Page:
Home Shore Environment Here’s How Brick’s Sea Wall Looks After This Week’s Storm

Here’s How Brick’s Sea Wall Looks After This Week’s Storm

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Brick's sea wall exposed after the Jan. 23, 2017 nor'easter. Photo Jan. 25, 2017. (Photo: Daniel Nee)
Brick’s sea wall exposed after the Jan. 23, 2017 nor’easter. Photo Jan. 25, 2017. (Photo: Daniel Nee)

This week’s powerful nor’easter produced waves that scoured the township’s sea wall, creating drops of varying heights the length of town.

Mayor John Ducey said the wall was exposed from the area of Brick Beach III southward. Brick Beach I has a drop, however the wall cannot be seen. The worst-affected area of the township is Normandy Beach, where some areas have a drop of about15-feet, the mayor said.

More images can be found below.

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“It’s unsafe for anyone to go to those beaches,” said Ducey.

Brick's sea wall exposed after the Jan. 23, 2017 nor'easter. Photo Jan. 25, 2017. (Photo: Daniel Nee)
Brick’s sea wall exposed after the Jan. 23, 2017 nor’easter. Photo Jan. 25, 2017. (Photo: Daniel Nee)
Brick's sea wall exposed after the Jan. 23, 2017 nor'easter. Photo Jan. 25, 2017. (Photo: Daniel Nee)
Brick’s sea wall exposed after the Jan. 23, 2017 nor’easter. Photo Jan. 25, 2017. (Photo: Daniel Nee)
Brick's sea wall exposed after the Jan. 23, 2017 nor'easter. Photo Jan. 25, 2017. (Photo: Daniel Nee)
Brick’s sea wall exposed after the Jan. 23, 2017 nor’easter. Photo Jan. 25, 2017. (Photo: Daniel Nee)

Snow fencing is blocking most beach entrances. The wall, which is 39-feet high at its peak, is designed as a last-ditch measure if the dune system were to fail in a storm. Since no beach replenishment has been completed in Brick, the wall has acted as a first-line measure to prevent breaches in the barrier island. Once a planned beach replenishment project is completed, the wall will be located under a vegetated dune and officials are hopeful the scouring will no longer continue. Ducey said meetings are planned in the next several weeks to determine which towns will receive replenishment first in a $90 million federal dune-building project that was recently approved.

Brick's sea wall exposed after the Jan. 23, 2017 nor'easter. Photo Jan. 25, 2017. (Photo: Daniel Nee)
Brick’s sea wall exposed after the Jan. 23, 2017 nor’easter. Photo Jan. 25, 2017. (Photo: Daniel Nee)
Brick's sea wall exposed after the Jan. 23, 2017 nor'easter. Photo Jan. 25, 2017. (Photo: Daniel Nee)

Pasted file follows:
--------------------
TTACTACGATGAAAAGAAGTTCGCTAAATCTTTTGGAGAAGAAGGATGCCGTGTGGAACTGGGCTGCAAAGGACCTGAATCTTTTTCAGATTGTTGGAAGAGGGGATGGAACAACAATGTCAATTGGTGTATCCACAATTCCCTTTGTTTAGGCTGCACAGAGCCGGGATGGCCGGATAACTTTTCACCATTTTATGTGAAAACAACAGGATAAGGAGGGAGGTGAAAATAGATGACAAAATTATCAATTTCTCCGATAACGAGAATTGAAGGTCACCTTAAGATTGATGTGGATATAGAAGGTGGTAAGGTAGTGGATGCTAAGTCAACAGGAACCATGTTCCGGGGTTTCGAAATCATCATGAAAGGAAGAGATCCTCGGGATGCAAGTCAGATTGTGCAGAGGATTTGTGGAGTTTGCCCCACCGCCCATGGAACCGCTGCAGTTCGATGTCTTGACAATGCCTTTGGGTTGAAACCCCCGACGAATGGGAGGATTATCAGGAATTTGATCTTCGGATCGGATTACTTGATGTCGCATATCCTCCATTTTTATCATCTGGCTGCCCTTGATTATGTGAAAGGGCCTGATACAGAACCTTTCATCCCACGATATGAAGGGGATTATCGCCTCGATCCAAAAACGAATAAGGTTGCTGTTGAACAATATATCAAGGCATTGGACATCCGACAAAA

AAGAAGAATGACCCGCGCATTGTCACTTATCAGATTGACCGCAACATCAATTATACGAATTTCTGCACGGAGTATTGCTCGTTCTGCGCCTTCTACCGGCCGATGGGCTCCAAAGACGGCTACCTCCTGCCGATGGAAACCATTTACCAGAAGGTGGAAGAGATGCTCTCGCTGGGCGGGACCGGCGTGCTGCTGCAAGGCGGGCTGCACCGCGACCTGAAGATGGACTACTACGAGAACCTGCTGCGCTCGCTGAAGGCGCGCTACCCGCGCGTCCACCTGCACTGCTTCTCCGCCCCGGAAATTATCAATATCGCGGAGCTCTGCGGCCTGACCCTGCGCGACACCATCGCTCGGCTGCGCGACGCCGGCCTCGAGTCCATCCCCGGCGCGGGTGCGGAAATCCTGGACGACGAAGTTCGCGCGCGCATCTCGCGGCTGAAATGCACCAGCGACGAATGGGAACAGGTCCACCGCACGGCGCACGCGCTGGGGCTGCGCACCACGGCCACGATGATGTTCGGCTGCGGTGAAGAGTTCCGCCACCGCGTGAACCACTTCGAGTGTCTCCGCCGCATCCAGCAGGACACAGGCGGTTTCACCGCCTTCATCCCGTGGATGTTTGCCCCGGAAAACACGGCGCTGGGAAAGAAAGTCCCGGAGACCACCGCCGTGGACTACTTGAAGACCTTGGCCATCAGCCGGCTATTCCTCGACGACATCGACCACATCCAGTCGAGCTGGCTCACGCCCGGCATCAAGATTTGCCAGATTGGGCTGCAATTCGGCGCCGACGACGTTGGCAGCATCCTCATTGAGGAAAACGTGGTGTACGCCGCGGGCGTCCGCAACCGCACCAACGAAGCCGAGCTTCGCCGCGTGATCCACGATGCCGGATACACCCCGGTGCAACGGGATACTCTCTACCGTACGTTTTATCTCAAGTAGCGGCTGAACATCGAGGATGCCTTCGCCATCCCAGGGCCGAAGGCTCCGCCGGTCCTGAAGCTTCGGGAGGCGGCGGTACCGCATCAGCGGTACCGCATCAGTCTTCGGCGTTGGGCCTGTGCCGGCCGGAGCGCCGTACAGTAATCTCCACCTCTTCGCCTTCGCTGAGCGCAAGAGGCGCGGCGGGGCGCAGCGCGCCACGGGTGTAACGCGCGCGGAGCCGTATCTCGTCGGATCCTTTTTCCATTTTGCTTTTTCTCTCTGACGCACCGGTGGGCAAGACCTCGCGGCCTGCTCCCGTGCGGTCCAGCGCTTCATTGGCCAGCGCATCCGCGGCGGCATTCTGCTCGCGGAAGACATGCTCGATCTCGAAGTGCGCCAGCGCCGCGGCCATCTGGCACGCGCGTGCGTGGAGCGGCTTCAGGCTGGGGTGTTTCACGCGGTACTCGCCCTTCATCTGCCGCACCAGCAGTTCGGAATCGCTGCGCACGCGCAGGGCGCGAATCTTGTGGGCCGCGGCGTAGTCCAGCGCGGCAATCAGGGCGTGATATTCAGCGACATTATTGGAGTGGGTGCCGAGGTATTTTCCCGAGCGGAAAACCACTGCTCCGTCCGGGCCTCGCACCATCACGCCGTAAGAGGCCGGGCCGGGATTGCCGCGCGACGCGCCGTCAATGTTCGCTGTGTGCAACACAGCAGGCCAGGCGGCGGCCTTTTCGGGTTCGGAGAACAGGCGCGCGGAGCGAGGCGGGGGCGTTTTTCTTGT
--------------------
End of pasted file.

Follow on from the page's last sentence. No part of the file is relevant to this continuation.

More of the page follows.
Brick’s sea wall exposed after the Jan. 23, 2017 nor’easter. Photo Jan. 25, 2017. (Photo: Daniel Nee)
Brick's sea wall exposed after the Jan. 23, 2017 nor'easter. Photo Jan. 25, 2017. (Photo: Daniel Nee)
Brick’s sea wall exposed after the Jan. 23, 2017 nor’easter. Photo Jan. 25, 2017. (Photo: Daniel Nee)
Brick's sea wall exposed after the Jan. 23, 2017 nor'easter. Photo Jan. 25, 2017. (Photo: Daniel Nee)
Brick’s sea wall exposed after the Jan. 23, 2017 nor’easter. Photo Jan. 25, 2017. (Photo: Daniel Nee)

“Hopefully the state will see what’s going on at our beaches,” Ducey said.


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  • MP Gerrity

    Any photos of Mantoloking Shores and Bay Head? Am curious to know how effective their rock wall has held up after the recent nor’easter. Thank-you

    • BlueBomberTurbo

      Bay Head yesterday morning at the Osborne Ave entrance looking south:

      https://uploads.disquscdn.com/images/5617b105d5b48dba63a8a5de02a03c2ccea50758f22c927b03511c69ed53516c.jpg

      • MP Gerrity

        Thank-you

      • J Andrew Lark

        WOW! Those sharp rocks look treacherous. I guess that swimming and (YIKES!) body-surfing at high tide will not be a wise undertaking in Bay Head for quite some time … OUCH!

        (That’s IF anyone can even GET into the water around there….)

        Hindsight is “20-20”, but the Sea Wall (with a sand berm) alternative sure looks like it would have been a MUCH wiser move…. :/

  • Goodgrief

    That worked well.

  • MP Gerrity

    There are +’s & -‘s to both. Neither are economically wise but great if you are in the beach replenishment business.

    The issue is absorption of wave energy. A vertical sheet pile wall creates a continuous membrane. When wave action impacts the wall, the impact energy resonates across the barrier island horizontally. It is very likely that homes built on raised piles will shake.

    Gravity and rising sea levels will eventually claim the rocks like clams on the rock wall in the northern end of the barrier island. Similar to Swamp Castle of Monty Python fame. And just like the owner of Swamp Castle, when that one sinks, another will be built in top, then another, then, well you get the picture.

  • Make America Greater

    What happens when a storm causes water to come over seawall then the water will be prevented from receding back into ocean because of the wall.

  • Make America Greater

    If this storm happened at full moon high tide, it would have been Sandy all over again.

    • KaayC

      I hate to concede the veracity of that. I hope I never see the likes of anything like that wicked witch Sandra again! Brings fear to my heart and makes my blood run cold. And I was very fortunate not being on the waterfront. Trees all down like tiddly winks though.

  • KaayC

    We are really battling an unstoppable force. That home in the next to last photo looks about perched to slide into the drink. It seems we need a wall, but about a mile inland. To state the obvious, we didn’t need that storm.

  • WeAllHaveMuch2Learn

    Water always wins.